Immigraton in the U.S.
Immigraton in the U.S.
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Immigration in the U.S.
While immigration has played an important role in the building
and formation of America, new federal laws have resulted in mass
immigration. “America was primarily founded on immigrants,
however, immigration must be controlled legally, and immigrants
should be treated equally despite what country they come from.
America has the most liberal laws towards immigrants than any other
country.” Luis Barker, Chief Patrol Agent In-Charge, US Border Patrol,
El Paso, TX. Throughout history, Congress has enacted laws and has
had to amend them to control the flow of both legal and illegal
migration to the United States.
In 1948, legislation was first enacted in an effort to control the
number of applicants fleeing persecution; it permitted 205,000
refugees to enter the United States. In 1952, Congress set in place
major regulations setting parameters and
mostly for the
eastern hemisphere and leaving the western hemisphere unrestricted.
In 1953, congress was again faced with having to increase the
number of refugees from 205,000 to 415,000. In order to qualify as a
refugee one must have a well founded fear of persecution, not be
firmly resettled in a third country, and must not be an aggravated
felon. In 1965, the national origin’s quota system was abolished but
still maintained was the principle of numerical by establishing
170,000 hemispheric and 20,000 per country ceilings and a seven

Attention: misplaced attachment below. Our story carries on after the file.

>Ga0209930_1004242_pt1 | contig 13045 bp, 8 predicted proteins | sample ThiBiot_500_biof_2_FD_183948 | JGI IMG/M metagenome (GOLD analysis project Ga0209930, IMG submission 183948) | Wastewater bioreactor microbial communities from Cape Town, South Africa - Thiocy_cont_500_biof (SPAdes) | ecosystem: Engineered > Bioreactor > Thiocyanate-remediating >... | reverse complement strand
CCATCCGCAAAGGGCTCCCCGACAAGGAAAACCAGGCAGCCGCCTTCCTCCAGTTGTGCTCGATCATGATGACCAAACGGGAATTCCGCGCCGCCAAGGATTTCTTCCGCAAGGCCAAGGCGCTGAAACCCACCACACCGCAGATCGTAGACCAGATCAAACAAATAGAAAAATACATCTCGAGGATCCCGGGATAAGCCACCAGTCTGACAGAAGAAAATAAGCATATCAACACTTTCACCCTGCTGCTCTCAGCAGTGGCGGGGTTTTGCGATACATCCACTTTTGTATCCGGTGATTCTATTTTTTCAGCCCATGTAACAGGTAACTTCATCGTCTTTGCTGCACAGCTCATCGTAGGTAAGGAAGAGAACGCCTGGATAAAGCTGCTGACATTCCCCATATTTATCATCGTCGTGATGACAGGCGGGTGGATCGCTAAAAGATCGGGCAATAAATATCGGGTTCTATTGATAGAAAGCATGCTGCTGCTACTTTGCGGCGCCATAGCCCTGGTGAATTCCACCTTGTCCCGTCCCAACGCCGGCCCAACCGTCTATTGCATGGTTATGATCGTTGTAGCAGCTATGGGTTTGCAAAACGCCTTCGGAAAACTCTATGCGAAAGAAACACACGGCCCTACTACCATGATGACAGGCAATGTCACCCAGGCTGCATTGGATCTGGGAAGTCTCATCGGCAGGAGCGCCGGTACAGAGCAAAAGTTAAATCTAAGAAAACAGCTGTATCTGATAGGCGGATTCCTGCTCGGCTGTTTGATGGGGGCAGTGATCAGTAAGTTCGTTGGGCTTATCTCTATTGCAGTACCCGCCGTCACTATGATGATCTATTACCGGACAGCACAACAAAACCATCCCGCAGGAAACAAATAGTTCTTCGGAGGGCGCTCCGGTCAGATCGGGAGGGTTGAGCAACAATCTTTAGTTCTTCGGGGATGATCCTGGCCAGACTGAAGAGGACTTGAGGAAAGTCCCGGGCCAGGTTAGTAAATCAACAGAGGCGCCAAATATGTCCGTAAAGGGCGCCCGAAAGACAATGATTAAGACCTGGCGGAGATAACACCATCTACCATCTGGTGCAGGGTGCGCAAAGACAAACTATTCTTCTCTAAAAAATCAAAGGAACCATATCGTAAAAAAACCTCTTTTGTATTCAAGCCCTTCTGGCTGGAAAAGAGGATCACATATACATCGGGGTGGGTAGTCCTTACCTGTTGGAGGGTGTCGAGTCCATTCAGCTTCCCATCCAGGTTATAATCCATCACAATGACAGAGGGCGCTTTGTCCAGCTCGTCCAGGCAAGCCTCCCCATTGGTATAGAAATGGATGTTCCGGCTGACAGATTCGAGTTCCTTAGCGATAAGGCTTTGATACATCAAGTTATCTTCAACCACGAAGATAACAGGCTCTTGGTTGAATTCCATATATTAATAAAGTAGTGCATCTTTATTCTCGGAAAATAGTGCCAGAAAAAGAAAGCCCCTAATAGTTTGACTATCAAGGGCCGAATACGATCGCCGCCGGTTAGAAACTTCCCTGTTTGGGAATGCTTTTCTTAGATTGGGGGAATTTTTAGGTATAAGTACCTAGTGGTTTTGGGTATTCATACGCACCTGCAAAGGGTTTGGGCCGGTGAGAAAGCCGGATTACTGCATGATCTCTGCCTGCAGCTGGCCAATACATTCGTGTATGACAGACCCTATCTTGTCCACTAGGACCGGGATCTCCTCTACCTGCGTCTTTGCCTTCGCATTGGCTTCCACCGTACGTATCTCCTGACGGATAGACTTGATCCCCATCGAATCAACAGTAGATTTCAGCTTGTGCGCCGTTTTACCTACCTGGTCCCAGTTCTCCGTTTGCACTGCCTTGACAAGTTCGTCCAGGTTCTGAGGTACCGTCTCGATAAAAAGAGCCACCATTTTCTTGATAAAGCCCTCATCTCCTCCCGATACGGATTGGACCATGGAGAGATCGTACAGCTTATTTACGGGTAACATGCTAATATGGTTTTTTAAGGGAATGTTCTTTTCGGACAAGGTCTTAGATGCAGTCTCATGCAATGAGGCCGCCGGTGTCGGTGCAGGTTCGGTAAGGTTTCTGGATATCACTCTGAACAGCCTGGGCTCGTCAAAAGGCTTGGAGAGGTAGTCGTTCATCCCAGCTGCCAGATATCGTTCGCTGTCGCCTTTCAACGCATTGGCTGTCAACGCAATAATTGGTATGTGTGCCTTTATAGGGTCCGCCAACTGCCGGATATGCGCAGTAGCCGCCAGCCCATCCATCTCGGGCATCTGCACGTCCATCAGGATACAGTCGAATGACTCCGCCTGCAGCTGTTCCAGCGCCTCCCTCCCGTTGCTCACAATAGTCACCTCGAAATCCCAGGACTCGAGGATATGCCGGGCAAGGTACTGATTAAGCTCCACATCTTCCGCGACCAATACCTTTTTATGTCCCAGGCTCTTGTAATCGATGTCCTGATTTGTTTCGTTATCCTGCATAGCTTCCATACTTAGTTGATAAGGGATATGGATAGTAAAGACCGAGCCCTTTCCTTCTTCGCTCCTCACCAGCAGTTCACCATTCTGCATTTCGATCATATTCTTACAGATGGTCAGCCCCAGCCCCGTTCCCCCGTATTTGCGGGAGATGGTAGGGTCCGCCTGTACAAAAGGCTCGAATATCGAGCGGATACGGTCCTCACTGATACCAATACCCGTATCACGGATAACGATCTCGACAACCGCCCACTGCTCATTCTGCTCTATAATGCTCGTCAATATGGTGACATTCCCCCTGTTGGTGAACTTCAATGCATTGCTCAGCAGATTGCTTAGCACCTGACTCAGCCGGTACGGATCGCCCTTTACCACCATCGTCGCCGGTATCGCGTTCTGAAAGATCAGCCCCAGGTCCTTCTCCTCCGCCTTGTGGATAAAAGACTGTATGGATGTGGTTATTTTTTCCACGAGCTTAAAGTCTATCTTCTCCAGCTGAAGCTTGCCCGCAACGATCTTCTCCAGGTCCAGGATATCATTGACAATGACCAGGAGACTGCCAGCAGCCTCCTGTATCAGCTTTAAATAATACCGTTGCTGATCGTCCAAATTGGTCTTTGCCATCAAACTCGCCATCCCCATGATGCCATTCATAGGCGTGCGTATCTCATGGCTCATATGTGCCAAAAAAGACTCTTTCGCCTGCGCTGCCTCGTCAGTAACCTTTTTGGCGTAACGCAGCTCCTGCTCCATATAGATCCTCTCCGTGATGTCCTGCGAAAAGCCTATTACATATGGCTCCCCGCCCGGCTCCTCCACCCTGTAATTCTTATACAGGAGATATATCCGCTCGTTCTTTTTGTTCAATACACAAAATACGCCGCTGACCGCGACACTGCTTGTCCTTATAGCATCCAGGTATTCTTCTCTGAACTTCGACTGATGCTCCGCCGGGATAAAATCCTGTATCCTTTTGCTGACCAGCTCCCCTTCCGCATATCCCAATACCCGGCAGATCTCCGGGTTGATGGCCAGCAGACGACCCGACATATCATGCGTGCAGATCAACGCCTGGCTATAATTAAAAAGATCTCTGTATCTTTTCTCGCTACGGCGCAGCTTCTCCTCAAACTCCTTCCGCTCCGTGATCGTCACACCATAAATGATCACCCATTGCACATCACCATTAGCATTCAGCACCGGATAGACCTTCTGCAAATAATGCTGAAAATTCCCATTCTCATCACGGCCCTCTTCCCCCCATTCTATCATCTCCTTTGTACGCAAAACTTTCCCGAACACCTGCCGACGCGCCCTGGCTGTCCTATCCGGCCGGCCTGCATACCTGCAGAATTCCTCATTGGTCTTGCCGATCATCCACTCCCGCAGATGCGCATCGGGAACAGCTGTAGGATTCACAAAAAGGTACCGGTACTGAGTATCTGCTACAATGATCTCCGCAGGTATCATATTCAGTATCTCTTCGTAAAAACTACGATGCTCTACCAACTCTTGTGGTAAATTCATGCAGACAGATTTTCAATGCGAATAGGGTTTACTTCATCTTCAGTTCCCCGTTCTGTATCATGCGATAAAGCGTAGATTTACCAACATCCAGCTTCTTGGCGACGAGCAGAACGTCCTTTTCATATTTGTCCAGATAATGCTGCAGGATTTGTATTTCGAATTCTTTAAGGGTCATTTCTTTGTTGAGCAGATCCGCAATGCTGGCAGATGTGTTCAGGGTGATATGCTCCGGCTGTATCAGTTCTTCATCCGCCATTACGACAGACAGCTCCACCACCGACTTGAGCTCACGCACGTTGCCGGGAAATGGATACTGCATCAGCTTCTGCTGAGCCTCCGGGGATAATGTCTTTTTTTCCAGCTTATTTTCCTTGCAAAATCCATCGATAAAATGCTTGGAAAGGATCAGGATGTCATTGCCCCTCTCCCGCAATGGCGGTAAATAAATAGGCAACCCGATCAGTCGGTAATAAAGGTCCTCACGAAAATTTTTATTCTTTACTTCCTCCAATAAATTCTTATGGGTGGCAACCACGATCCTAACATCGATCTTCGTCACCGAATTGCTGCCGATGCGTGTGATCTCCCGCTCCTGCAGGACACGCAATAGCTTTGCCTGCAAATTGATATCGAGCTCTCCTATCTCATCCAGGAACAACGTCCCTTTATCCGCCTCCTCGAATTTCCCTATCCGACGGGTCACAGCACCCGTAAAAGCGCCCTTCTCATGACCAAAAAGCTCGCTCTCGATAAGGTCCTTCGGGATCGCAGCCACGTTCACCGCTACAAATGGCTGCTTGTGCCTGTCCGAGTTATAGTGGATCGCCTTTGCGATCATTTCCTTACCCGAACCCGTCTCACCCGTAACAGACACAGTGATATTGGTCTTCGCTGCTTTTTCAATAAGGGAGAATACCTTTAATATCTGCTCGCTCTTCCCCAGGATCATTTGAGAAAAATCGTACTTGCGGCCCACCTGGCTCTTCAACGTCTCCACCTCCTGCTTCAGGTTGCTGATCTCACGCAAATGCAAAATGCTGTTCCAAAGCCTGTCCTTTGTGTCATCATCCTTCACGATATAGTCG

system. This system included the spouses of
aliens, brother and sisters of United States citizens,
skilled and unskilled workers. To present date spouses and minor
children of US citizens are exempt any quota system. In 1980, the
refugee act removed them from the preference category and
established clear criteria and procedures for their admission. In
1986, Congress was faced with yet another national crisis which it
attempted to resolve by enacting the Immigration Reform and Control
Act (IRCA). IRCA was considered to be the most comprehensive act
which was to grant amnesty to those who had resided in the US
illegally since January 1, 1982, (2) created sanctions against persons
and companies that hired illegal aliens, (3) created the a new
classification of temporary agriculture and granted...
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Jamaicans, 9,887. According to reports by the US Border Patrol, 2,000
Cubans have arrived since October 1, 1998.
Since it’s enactment in 1965, The Cuban Adjustment Act has
fundamentally treated Cuban nationals differently than any other
national. This law provides Cuban nationals a “safe haven”, no
questions asked, do as you please in America. It is believed that the
Cuban nationals are fleeing a government of persecution, but in my
opinion, they are fleeing a government in economic shambles.
Despite the fact that their country is economically inept they
should be treated as any other person that comes to the country
illegally. Nonetheless, as soon as Cubans set foot on American soil
they are granted with employment authorization, can adjust their
status to lawful permanent status (green card) within a year, can
apply for US citizenship within five years, and government assistance
(welfare). All of these benefits without really knowing about their
backgrounds. For instance, a mass murderer in Cuba could set foot
on US soil and based on a honor system interview conducted by INS,
the person must be admitted.